Why are email attacks so successful? Phishing and BEC attacks are difficult to detect because cybercriminals are utilizing social engineering techniques in order to build trust. The attacker manipulates the target by posing as a trusted individual or organization and will oftentimes engage in a conversation over several emails, before requesting the target to divulge credentials, confidential data, or to wire money to an account they own. Social engineering is what contributes to the success of these attacks because attackers use convincing language to get people to act instinctively, not rationally. For example cybercriminals were able to access payroll information of 700 current and former employees at social media behemoth Snapchat by posing as CEO Evan Spiegel in an email and tricking a junior employee into sending them the confidential data. Email impersonation can take on a variety of forms, such as display name impersonation where the attacker sets a deceptive display name on their email account, or spoofing where an attacker forges an email to make it appear as if it’s been sent from another email address. Email authentication protocols such as DMARC, DKIM and SPF have been introduced over the years as an attempt to stop spoofing. The problem with these three protocols, though, is that many organizations have yet to adopt them and weaknesses can be exploited. For example, 80% of Fortune 500 companies do not have DMARC policies set up. As well, this email authentication only prevents an employee’s individual domain from being spoofed but it does not prevent them from receiving emails that have been spoofed. Finally, it’s easy for attackers to figure out which counterparties don’t have email authentication set up as DMARC records are publicly available.
Email attacks continue to cause sleepless nights for IT administrators everywhere. Although many organizations have implemented employee training programs into their security strategy, these programs often are not designed to account for human error. Human error is the main cause for the majority of data breaches, and it can easily occur because employees can become distracted or tired which leads to mistakes being made over email. The assumption that employees can become an effective line of defense after undertaking just a few hours of security training is unrealistic. Security teams need to implement the right technology to support employees without getting in the way of their day-to-day business.
How can machine learning help stop sophisticated email attacks? Defending against targeted email-borne threats requires superior email security. Legacy tools have not been able to keep pace with evolving email attacks. Rule-based systems may be able to block simple impersonations, but struggle to detect more complex ones. Complex impersonation attacks cause more damage for organizations. It is time for organizations to adopt a more intelligent approach to inbound threats – one that understands historical email relationships and communication patterns, and can therefore, automatically detect anomalies and threats. Tessian’s stateful machine learning engine learns the difference between normal and abnormal email communications. In real time, Tessian automatically prevents the most advanced forms of spear phishing, accidental data loss and data exfiltration. This ensures that organizations can stay ahead of attackers and protect the data that they hold most dear. To learn more about how Tessian is helping organizations like Arm keep data safe, talk to one of our experts today.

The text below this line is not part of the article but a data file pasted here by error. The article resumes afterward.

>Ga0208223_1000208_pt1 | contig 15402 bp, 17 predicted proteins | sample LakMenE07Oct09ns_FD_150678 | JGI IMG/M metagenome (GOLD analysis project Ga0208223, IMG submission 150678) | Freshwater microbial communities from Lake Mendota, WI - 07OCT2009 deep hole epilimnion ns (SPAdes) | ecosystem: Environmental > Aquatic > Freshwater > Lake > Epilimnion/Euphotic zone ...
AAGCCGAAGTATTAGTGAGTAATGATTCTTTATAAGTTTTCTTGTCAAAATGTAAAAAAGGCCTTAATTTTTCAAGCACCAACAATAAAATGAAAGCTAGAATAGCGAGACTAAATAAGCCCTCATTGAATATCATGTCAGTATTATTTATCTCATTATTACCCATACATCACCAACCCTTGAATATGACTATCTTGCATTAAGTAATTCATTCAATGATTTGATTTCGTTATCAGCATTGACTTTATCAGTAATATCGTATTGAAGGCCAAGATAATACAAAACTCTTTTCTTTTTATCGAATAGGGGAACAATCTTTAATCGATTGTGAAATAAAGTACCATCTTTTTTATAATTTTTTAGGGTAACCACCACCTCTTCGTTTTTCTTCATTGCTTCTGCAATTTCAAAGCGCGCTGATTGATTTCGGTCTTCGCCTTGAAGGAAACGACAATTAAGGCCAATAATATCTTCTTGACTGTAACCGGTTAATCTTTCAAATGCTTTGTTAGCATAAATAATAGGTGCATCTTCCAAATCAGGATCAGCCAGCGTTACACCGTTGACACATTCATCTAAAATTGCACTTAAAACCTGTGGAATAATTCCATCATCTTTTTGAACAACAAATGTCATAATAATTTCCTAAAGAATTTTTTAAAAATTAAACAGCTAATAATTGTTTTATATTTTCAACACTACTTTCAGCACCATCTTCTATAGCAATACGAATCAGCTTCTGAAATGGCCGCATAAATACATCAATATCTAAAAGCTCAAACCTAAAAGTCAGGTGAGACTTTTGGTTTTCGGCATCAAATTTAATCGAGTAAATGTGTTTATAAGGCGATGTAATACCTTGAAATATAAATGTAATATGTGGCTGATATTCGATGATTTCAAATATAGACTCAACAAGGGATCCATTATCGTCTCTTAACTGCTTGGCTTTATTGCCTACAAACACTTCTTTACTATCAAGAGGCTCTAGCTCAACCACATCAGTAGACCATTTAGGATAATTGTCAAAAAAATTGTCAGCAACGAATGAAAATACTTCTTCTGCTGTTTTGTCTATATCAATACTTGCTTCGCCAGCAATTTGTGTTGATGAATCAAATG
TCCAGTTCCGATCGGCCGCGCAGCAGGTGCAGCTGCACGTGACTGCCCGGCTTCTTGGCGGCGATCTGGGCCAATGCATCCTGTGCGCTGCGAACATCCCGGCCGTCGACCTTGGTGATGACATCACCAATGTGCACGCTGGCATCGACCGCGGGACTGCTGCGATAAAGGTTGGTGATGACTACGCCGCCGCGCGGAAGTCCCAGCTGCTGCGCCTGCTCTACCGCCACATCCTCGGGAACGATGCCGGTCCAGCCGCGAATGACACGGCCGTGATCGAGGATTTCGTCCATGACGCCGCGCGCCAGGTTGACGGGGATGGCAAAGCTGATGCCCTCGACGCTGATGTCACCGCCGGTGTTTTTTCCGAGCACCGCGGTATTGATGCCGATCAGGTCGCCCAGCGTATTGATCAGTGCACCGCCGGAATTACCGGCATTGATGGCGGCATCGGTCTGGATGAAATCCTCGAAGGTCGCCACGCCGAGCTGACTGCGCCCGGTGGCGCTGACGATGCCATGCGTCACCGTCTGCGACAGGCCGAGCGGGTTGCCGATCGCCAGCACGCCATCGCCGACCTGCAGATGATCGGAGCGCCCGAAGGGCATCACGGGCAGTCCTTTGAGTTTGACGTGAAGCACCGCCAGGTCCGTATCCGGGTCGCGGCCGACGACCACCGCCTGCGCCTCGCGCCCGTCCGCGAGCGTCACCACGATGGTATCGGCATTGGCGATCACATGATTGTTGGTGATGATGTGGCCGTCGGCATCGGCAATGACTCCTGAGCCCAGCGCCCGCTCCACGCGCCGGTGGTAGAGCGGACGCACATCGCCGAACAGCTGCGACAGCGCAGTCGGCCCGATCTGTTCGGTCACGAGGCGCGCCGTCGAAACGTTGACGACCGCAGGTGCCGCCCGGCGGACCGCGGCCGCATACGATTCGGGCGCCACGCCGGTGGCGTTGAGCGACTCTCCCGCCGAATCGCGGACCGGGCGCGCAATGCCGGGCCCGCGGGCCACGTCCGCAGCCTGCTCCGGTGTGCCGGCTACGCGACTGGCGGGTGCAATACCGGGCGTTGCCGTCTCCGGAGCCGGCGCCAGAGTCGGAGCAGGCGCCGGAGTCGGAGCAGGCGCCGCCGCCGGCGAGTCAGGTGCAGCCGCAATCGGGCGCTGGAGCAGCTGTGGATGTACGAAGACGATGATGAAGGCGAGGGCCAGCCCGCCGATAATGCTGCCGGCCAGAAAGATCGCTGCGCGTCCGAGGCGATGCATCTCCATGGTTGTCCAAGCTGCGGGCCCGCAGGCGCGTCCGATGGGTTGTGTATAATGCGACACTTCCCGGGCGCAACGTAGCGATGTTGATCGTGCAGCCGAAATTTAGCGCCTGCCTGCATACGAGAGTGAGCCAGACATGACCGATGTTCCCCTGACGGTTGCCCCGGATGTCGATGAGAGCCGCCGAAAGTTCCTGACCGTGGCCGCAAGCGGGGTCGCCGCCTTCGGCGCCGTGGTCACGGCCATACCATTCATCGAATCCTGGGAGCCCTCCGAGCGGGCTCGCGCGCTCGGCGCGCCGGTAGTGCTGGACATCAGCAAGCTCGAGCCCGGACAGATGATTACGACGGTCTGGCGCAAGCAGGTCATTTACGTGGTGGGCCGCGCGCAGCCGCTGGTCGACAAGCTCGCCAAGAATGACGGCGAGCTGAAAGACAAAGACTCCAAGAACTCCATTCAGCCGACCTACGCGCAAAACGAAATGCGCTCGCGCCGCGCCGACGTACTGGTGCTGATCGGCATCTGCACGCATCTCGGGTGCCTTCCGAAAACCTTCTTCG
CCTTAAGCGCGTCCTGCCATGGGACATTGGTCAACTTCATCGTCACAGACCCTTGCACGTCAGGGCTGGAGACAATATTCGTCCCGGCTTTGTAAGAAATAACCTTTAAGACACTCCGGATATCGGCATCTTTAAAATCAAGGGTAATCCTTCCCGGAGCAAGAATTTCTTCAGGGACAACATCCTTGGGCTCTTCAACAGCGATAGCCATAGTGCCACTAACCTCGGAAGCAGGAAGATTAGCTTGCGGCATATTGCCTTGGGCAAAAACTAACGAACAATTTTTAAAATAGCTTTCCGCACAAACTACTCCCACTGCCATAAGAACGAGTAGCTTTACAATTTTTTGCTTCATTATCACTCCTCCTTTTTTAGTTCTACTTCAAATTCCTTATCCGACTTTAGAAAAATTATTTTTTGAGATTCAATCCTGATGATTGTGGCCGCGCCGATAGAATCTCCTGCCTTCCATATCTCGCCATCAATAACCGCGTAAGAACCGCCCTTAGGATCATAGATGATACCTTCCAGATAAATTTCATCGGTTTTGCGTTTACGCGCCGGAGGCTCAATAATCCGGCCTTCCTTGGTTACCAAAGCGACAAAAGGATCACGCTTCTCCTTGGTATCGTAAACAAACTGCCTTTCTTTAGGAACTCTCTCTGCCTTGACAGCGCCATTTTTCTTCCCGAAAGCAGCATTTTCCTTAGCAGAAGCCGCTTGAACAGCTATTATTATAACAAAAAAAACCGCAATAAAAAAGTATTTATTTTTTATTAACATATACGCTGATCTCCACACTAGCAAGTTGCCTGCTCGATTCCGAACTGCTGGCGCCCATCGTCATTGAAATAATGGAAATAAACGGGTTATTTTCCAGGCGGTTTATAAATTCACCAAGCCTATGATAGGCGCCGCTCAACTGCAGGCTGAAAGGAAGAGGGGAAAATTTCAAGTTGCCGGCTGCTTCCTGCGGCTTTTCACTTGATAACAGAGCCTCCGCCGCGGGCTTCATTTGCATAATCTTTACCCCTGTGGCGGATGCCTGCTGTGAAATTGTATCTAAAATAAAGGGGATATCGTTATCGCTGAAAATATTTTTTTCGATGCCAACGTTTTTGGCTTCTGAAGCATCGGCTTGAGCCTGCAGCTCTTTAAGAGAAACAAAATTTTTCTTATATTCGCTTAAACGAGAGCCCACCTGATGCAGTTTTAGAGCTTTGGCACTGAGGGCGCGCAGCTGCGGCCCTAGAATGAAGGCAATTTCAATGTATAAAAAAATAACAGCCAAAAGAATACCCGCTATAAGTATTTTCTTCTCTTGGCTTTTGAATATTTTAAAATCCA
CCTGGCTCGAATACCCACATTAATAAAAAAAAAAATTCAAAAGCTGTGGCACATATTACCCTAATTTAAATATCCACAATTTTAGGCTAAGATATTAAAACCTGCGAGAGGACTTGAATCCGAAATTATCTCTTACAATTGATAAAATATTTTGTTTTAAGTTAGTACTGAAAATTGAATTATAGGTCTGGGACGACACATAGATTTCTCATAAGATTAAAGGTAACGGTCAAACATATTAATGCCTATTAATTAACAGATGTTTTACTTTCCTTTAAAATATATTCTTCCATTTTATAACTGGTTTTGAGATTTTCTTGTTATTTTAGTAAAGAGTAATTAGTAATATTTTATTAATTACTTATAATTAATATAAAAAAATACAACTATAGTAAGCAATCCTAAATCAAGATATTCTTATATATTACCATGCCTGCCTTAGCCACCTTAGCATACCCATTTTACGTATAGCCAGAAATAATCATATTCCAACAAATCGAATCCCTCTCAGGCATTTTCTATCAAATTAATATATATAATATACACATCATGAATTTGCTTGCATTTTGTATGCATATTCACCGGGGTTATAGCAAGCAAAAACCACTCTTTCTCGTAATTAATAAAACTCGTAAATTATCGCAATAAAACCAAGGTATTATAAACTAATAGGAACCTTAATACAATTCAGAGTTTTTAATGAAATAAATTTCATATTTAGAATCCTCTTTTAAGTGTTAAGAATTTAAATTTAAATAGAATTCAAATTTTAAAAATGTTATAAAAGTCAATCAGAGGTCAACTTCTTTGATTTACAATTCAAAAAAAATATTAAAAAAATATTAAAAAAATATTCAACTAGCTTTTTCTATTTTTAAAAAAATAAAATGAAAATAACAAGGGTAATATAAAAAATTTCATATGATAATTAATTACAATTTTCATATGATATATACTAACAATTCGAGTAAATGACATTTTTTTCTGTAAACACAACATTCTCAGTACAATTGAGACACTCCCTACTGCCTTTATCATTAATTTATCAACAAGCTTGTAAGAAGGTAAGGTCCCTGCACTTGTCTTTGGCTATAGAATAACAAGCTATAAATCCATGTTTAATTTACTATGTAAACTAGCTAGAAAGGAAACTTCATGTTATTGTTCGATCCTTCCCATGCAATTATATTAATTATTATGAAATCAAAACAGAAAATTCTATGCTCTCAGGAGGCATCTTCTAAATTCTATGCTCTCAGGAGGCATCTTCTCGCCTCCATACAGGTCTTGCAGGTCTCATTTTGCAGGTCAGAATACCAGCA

Spear Phishing
Business Email Compromise – What it is & How it Happens
11 October 2019
This question should be standard issue at any cybersecurity pub quiz: What increased by 108% one day in September 2019? It’s not the number of data breaches experienced around the world. It’s not even the proportion of businesses now targeted by cyberattacks. No: it refers to the total amount of money stolen from businesses thanks to Business Email Compromise scams, according to the FBI. The Bureau’s flagship figure of $12.5bn was revised upwards by more than 100% on September 10th, hitting a staggering $26bn. The two figures don’t cover identical timespans. But if anything, comparing the periods of time used to arrive at the totals generates even more alarm. The original $12.5bn figure was derived from business losses over a five-year period between 2013 and 2018. The new figure of $26bn is the product of just three years of criminal activity, covering June 2016 to July 2019. So how are attackers able to extract such large sums of money from enterprises? And what can be done to stop them? Perhaps part of the reason Business Email Compromise (BEC) has been so successful is that everyone has a slightly different definition of what it means, and no clear solution to stop it…